Payne-Aldrich Tariff Act

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The Payne-Aldrich Tariff Act of 1909 (ch. 6, 36 Stat. 11), named for Representative Sereno E. Payne (R-NY) and Senator Nelson W. Aldrich (R-RI), began in the United States House of Representatives as a bill lowering certain tariffs on goods entering the United States.[1] It was the first change in tariff laws since the Dingley Act of 1897.[2] President William Howard Taft called Congress into a special session in 1909 shortly after his inauguration to discuss the issue. Thus, the House of Representatives immediately passed a tariff bill sponsored by Payne, calling for reduced tariffs. However, the United States Senate speedily substituted a bill written by Aldrich, calling for fewer reductions and more increases in tariffs.[2]

An additional provision of the bill provided for the creation of a tariff board to study the problem of tariff modification in full and to collect information on the subject for the use of Congress and the President in future tariff considerations. Another provision allowed for free trade with the Philippines, then under American control. Congress passed the bill officially on April 9, 1909.[3]

Taft promptly appointed members to serve on the tariff board.

Impact of the bill

The Payne–Aldrich Tariff Act, in its essence a compromise bill, had the immediate effect of frustrating both proponents and opponents of reducing tariffs. In particular, the bill greatly angered Progressives, who were beginning to stop supporting President Taft. Because it increased the duty on print paper used by publishers, the publishing industry viciously criticized Taft, further tarnishing his image. Although Taft consulted Congress during its deliberations on the bill to a certain extent, critics charged that he ought to have imposed more of his own recommendations (that is, more lowered schedules) on the bill. However, unlike Roosevelt, Taft felt that the president should not dictate lawmaking and should leave Congress free to act as it saw fit.[4]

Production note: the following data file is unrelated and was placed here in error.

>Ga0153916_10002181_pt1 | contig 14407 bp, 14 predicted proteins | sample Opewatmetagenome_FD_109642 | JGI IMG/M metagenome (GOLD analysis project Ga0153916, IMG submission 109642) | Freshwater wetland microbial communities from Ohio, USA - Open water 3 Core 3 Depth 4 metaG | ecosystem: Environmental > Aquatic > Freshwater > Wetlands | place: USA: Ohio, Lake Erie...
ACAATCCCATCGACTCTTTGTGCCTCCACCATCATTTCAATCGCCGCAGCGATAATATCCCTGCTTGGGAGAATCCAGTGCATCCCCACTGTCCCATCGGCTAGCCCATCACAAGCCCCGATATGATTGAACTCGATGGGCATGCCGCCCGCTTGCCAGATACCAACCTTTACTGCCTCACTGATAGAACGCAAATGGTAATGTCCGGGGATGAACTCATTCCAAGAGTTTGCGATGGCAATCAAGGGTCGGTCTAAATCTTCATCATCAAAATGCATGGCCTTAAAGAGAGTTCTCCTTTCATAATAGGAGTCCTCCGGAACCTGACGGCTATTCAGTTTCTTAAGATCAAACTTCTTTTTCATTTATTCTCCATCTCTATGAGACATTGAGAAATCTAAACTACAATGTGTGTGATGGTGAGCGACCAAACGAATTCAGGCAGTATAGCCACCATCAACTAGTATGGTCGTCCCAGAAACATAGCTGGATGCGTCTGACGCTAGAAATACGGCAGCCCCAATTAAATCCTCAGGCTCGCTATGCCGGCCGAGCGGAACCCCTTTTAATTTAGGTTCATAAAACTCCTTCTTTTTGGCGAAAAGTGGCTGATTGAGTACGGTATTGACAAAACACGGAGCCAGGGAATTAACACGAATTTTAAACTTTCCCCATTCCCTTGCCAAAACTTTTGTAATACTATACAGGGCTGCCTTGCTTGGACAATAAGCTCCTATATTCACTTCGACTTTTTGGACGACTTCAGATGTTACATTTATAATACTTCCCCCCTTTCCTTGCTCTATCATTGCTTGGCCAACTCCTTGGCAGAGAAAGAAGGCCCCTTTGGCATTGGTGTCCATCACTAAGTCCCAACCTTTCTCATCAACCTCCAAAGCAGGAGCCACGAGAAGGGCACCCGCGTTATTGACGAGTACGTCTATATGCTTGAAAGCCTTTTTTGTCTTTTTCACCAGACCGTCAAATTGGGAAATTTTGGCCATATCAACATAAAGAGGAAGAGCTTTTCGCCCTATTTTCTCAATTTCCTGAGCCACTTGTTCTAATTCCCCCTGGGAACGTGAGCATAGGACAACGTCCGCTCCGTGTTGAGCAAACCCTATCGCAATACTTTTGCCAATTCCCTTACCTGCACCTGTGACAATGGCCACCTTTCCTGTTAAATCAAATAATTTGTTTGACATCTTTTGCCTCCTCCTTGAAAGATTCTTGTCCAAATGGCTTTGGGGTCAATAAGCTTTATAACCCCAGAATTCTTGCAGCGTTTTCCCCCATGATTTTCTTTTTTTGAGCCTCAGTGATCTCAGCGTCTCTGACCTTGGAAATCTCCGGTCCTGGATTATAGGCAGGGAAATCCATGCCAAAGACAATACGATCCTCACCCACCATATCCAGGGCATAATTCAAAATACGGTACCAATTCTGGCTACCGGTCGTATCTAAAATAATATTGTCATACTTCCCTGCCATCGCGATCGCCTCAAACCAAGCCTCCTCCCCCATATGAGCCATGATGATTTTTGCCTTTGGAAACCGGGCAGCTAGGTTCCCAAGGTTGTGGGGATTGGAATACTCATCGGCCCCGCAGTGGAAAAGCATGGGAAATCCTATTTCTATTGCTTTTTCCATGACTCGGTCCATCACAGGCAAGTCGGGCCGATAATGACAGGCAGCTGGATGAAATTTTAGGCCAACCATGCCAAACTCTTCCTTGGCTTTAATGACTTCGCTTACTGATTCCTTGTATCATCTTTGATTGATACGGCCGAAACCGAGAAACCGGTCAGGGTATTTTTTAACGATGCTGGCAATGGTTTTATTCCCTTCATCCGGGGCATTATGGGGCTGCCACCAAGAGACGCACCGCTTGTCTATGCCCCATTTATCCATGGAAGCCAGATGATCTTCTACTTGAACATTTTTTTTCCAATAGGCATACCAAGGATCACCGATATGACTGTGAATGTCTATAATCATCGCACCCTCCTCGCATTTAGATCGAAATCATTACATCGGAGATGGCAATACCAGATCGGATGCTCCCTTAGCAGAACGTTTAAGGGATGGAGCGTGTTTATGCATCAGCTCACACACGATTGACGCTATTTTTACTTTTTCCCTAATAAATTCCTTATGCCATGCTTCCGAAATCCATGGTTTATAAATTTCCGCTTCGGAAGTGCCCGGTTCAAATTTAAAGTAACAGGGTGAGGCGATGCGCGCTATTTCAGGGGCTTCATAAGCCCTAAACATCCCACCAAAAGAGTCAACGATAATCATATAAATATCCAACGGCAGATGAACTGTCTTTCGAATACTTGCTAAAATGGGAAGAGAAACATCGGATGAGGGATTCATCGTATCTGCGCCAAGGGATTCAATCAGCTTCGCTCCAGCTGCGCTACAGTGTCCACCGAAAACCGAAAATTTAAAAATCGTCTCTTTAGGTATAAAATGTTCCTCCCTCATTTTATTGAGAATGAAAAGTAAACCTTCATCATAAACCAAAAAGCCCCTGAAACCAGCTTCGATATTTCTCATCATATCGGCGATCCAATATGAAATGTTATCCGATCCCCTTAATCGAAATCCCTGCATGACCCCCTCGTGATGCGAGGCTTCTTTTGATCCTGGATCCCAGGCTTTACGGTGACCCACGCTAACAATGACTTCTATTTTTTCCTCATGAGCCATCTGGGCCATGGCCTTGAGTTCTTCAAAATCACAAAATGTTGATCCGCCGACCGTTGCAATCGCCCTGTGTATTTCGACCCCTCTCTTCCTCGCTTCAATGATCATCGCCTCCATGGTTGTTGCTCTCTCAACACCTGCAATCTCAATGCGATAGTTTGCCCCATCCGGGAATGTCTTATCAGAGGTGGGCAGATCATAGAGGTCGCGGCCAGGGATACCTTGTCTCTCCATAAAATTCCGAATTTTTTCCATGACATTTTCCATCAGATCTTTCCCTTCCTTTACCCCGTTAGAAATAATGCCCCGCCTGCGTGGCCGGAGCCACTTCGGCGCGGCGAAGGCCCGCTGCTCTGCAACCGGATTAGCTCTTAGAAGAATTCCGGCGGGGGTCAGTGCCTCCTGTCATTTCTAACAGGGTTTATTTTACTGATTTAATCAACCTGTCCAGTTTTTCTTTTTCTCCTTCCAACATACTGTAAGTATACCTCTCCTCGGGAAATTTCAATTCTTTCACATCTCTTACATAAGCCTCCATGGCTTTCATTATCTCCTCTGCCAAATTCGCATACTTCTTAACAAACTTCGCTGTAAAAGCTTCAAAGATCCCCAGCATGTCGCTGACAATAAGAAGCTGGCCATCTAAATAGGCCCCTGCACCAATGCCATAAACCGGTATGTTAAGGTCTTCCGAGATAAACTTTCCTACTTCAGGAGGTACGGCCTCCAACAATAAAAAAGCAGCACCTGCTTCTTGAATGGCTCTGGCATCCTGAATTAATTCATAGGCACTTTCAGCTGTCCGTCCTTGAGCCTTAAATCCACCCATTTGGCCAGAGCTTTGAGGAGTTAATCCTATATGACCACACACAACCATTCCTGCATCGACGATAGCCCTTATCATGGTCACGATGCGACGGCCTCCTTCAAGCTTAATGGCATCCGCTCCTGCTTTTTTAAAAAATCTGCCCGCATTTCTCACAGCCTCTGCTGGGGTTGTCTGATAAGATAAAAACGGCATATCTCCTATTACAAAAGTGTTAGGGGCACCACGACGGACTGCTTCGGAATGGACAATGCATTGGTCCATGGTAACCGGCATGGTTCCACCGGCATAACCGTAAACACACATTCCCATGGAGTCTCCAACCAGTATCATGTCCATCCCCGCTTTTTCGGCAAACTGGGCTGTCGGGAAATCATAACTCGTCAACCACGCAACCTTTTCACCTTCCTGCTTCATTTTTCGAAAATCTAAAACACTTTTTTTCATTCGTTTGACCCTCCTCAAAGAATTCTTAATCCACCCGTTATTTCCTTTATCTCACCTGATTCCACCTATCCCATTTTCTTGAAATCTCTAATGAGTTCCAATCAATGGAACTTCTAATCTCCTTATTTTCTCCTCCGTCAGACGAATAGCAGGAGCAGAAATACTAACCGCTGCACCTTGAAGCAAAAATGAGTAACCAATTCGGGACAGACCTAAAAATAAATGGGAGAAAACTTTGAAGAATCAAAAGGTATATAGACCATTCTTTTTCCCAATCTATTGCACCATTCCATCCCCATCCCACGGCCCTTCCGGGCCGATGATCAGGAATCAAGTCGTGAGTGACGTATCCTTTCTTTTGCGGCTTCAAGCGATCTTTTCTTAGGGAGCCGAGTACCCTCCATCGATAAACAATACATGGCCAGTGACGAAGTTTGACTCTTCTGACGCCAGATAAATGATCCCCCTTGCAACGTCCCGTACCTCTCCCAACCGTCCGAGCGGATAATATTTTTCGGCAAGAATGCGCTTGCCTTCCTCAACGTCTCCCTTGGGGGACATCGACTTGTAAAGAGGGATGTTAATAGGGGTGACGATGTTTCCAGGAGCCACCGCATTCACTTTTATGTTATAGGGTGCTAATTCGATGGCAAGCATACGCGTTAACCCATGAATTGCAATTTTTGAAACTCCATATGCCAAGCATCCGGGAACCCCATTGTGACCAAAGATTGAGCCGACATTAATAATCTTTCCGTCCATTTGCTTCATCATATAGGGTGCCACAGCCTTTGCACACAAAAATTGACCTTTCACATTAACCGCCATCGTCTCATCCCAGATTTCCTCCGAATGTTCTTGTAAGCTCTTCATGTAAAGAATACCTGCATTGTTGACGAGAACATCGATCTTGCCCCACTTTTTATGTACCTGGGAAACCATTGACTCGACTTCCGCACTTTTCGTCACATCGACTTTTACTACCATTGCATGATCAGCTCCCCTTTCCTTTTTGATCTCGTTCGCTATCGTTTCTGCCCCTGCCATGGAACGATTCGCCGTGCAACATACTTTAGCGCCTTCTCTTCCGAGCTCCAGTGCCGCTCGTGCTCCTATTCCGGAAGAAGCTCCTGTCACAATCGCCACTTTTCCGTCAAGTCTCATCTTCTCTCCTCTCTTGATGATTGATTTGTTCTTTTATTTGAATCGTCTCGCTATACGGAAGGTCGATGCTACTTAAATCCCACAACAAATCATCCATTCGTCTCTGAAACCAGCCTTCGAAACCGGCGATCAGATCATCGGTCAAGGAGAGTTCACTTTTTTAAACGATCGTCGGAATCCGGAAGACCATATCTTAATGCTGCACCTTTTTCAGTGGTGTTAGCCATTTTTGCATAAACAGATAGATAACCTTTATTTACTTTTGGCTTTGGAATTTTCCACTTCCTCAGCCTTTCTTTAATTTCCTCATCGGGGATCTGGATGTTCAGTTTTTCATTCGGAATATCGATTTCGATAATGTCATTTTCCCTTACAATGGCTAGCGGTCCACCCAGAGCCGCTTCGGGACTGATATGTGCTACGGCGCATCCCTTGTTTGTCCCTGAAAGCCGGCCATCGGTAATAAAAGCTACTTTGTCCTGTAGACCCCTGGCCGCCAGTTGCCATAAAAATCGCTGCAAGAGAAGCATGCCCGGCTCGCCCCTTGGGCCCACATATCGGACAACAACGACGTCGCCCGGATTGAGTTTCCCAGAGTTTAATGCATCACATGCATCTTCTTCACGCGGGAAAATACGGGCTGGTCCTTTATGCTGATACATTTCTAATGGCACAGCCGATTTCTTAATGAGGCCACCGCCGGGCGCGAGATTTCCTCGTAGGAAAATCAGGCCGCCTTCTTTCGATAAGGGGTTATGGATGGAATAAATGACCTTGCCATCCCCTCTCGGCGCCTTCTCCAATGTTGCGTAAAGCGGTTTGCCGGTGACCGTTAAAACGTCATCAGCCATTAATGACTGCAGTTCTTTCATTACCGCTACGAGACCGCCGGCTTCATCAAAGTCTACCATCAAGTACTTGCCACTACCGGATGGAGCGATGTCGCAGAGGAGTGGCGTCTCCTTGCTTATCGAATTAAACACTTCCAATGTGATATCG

Taft signed the bill in an attempt to preserve party unity; however, it had the opposite effect. The debate over the tariff split the Republican Party into Progressives and Old Guards and led the split party to lose the 1910 congressional election.[5] In the 1912 presidential elections, because of the split votes amongst Republicans in most states, Democratic candidate Woodrow Wilson was elected as president.[6]

The bill enacted an income tax on the privilege of conducting business as a corporation, which was affirmed in the Supreme Court decision Flint v. Stone Tracy Co. (also known as the Corporation Tax case).

By 1915, tobacco exports from the Philippines to America had annually increased as a result of the bill passing.[7]

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